The sad irony between social justice and persecution online

Photo Credit: Zach Chan

The Internet is the illusion of an independent society. It serves as a singular location where individuals from different parts of the globe are able to interact. From the “Stop Kony” movement in 2012 to the recent #BlackLivesMatter campaign, online activism reflects a timeless narrative that drives all social change: a yearning for freedom.

In terms of speech and expression, the digital era boasts a lack of restraint that has never been experienced in history. The idea seems like a fairy tale; world peace is on the horizon as honest and authentic communication occurs between people of different cultures. Unfortunately, the Internet is not a utopia where individuals can say anything without lasting repercussions.

Social rules of this time period revolve around the ideal that diverse individuals should be accepted as equals. We look at history in a condescending manner as we compare it with today’s ‘greater’ era of acceptance and equality. Something interesting has been occurring for the past few years that casts doubt on the superiority of the modern social world.

Views that seem to conflict with those ideals of acceptance and equality have been policed through intense criticism online. Any action that can be construed as bigotry in any format is something to be exposed and punished. With the online world being self-regulated, the vision of cyber interaction as a sincere experience becomes a fantasy. The blurred line between cyber justice and social persecution reflects the myth of freedom of speech in the era of the millennial.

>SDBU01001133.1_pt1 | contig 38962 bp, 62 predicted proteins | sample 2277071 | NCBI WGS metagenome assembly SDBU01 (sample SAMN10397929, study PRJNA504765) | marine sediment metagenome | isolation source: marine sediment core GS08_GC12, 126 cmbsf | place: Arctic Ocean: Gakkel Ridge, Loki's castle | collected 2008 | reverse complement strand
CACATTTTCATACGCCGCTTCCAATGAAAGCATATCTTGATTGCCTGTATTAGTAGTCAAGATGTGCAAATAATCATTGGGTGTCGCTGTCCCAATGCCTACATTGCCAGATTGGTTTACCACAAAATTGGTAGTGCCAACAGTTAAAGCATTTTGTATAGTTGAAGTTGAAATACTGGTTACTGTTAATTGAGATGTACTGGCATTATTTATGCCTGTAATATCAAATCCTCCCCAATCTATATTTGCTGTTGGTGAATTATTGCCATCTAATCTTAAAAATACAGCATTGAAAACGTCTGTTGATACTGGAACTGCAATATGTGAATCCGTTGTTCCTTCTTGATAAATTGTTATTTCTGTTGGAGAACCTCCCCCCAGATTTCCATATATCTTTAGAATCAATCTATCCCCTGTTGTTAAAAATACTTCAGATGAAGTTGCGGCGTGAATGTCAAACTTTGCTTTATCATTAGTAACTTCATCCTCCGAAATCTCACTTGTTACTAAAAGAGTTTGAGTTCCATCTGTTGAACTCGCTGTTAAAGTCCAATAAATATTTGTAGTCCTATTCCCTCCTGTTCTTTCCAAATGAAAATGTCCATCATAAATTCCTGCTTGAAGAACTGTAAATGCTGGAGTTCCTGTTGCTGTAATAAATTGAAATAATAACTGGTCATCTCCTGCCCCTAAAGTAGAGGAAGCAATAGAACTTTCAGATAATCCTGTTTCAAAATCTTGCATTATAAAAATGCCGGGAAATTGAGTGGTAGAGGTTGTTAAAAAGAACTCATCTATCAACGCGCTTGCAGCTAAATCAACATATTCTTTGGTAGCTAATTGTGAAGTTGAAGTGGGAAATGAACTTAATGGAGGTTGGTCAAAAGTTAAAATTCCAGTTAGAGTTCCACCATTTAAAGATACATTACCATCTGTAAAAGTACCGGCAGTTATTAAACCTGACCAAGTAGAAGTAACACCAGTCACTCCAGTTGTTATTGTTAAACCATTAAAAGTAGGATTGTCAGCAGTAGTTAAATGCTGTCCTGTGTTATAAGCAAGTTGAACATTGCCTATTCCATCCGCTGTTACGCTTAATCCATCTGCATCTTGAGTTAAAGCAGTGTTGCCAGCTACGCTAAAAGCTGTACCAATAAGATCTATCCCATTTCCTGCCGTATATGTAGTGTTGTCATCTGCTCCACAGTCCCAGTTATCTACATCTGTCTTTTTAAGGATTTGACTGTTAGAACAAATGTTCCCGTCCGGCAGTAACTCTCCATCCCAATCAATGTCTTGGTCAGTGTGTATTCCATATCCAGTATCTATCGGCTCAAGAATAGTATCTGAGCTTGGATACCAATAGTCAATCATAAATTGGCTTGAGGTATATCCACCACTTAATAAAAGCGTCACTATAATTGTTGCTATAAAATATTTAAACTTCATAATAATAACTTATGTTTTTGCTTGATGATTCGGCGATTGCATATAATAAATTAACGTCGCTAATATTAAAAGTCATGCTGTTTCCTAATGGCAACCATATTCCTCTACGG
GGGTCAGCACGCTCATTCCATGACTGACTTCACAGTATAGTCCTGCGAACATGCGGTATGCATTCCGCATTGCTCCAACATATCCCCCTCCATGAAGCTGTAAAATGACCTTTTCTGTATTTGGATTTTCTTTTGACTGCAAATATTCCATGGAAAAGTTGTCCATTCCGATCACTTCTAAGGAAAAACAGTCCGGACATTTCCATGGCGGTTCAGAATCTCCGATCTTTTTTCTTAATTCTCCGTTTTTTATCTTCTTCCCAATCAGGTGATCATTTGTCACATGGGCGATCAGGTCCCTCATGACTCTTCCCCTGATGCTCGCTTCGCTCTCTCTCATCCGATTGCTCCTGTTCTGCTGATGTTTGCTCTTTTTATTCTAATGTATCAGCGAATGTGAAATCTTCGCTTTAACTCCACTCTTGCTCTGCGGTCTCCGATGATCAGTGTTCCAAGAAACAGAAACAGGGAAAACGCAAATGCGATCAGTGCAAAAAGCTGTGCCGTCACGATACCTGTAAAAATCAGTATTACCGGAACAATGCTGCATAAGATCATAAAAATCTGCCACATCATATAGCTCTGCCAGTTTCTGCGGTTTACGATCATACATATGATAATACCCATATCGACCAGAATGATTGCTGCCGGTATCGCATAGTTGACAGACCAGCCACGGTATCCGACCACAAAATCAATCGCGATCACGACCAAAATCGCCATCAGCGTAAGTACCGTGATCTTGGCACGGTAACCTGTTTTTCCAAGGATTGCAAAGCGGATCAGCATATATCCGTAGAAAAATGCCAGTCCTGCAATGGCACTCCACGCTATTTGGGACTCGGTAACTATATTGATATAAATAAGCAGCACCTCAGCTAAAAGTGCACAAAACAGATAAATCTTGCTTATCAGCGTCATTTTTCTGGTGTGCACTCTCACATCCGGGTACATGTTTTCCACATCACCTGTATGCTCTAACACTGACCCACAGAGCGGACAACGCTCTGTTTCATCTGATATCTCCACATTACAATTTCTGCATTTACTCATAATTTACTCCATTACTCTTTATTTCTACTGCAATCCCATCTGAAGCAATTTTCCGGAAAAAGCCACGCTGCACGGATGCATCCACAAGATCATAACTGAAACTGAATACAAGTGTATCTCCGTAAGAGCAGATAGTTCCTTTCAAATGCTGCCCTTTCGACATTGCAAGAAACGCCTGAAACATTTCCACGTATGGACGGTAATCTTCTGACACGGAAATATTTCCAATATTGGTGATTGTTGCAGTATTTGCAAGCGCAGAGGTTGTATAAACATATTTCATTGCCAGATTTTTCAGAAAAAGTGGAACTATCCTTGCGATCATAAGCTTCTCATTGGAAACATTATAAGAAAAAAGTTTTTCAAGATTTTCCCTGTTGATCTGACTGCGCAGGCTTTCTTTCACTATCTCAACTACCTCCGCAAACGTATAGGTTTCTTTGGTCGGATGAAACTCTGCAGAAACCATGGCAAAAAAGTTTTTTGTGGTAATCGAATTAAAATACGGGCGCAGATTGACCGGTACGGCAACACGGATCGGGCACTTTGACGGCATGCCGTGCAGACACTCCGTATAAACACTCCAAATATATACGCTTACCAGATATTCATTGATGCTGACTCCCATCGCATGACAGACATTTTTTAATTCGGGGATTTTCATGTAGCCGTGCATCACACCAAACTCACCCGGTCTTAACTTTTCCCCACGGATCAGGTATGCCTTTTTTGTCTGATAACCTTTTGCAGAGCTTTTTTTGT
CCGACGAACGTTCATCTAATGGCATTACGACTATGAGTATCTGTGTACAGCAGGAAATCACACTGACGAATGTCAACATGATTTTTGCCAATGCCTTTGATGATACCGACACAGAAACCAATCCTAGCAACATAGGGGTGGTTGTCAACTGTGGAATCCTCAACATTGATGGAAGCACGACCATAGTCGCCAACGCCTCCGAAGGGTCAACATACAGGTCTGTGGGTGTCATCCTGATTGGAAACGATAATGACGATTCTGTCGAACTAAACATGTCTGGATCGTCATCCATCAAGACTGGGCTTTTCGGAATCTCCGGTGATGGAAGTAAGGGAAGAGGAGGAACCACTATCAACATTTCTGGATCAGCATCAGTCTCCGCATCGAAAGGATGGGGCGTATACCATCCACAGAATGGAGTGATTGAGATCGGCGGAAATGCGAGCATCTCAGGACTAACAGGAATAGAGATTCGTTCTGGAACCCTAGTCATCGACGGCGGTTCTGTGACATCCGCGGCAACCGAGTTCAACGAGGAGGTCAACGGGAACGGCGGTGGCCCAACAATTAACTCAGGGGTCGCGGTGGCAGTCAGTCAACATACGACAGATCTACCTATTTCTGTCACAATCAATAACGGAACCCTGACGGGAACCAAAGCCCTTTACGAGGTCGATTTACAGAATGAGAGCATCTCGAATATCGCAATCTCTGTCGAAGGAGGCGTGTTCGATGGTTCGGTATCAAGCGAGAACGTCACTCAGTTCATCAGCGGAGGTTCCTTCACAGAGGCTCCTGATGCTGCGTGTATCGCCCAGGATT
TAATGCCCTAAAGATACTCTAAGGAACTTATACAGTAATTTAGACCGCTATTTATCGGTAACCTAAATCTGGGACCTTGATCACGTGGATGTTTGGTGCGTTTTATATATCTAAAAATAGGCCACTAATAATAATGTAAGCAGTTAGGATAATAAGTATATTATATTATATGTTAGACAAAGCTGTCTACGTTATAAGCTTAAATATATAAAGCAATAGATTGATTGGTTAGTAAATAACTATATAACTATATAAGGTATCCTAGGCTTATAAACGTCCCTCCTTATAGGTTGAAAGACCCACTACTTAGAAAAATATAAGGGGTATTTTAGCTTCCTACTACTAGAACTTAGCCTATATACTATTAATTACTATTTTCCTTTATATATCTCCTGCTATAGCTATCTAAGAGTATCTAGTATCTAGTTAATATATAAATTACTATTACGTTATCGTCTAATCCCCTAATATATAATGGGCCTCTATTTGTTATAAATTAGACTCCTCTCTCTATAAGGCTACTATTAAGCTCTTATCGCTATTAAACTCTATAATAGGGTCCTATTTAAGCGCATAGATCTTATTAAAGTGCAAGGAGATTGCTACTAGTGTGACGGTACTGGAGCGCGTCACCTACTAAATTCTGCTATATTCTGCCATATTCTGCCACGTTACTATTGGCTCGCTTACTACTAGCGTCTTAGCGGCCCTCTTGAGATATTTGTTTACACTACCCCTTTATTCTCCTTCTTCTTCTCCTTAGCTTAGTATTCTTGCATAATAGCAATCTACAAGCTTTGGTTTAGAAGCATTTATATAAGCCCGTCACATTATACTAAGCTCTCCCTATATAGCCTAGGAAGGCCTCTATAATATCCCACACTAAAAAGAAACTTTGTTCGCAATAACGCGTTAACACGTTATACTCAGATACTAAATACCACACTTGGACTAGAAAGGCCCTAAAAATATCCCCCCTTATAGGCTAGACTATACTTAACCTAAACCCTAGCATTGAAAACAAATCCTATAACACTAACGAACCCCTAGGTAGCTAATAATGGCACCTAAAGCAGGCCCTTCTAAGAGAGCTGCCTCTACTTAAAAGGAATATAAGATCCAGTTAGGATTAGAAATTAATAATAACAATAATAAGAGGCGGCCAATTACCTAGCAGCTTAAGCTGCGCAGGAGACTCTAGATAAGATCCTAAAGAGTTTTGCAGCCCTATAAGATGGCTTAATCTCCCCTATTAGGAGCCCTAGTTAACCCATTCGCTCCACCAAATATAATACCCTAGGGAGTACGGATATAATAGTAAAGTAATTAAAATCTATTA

Instead of encouraging equal treatment and privilege, attempts at online social justice tend to turn into persecution whereby a single party is treated with hostility from large numbers of people as a result of having or expressing certain views. Fear is not an effective solution to prejudice, and is even less effective in a time when any infringement on freedom is greatly resented.

Fear is not an effective solution to prejudice.

It is difficult to separate justice and persecution when online activists seem to lose sight of their purpose in an eagerness to retaliate for perceived prejudice. There seems to be no patience for ignorance or room to learn about diversity.

If the consequences of being politically incorrect can be as intense as losing employment, staying silent is the best course of action. Yet silence is detrimental to the wider dream for world peace and social equality because people from diverse groups cannot communicate and begin to adjust the distorted lenses by which they may view each other.

The blurred line between justice and persecution online poses a danger to any citizen. One only has to be labelled a bigot to suffer the wrath of cyber justice, regardless of the truth. A misconstrued or wrongly worded phrase has the potential to invite a massive wave of cyber attacks.

It is too easy to forget the human on the other side of the screen, while it is too difficult to empathize with someone that seems so hateful. Individuals, in their fear of offending people, may prevent communication with people from other cultures. Ironically, this wall between different groups is a disadvantage to online social activists looking for large, diverse numbers of people to come together for one cause.

We are both liberated and imprisoned by the Internet when it comes to self expression. We are free to say what we please but are exposed to the consequences of making certain statements. As a result, freedom of speech online is a luxury depending on how little public opinion is important to the life of the subject.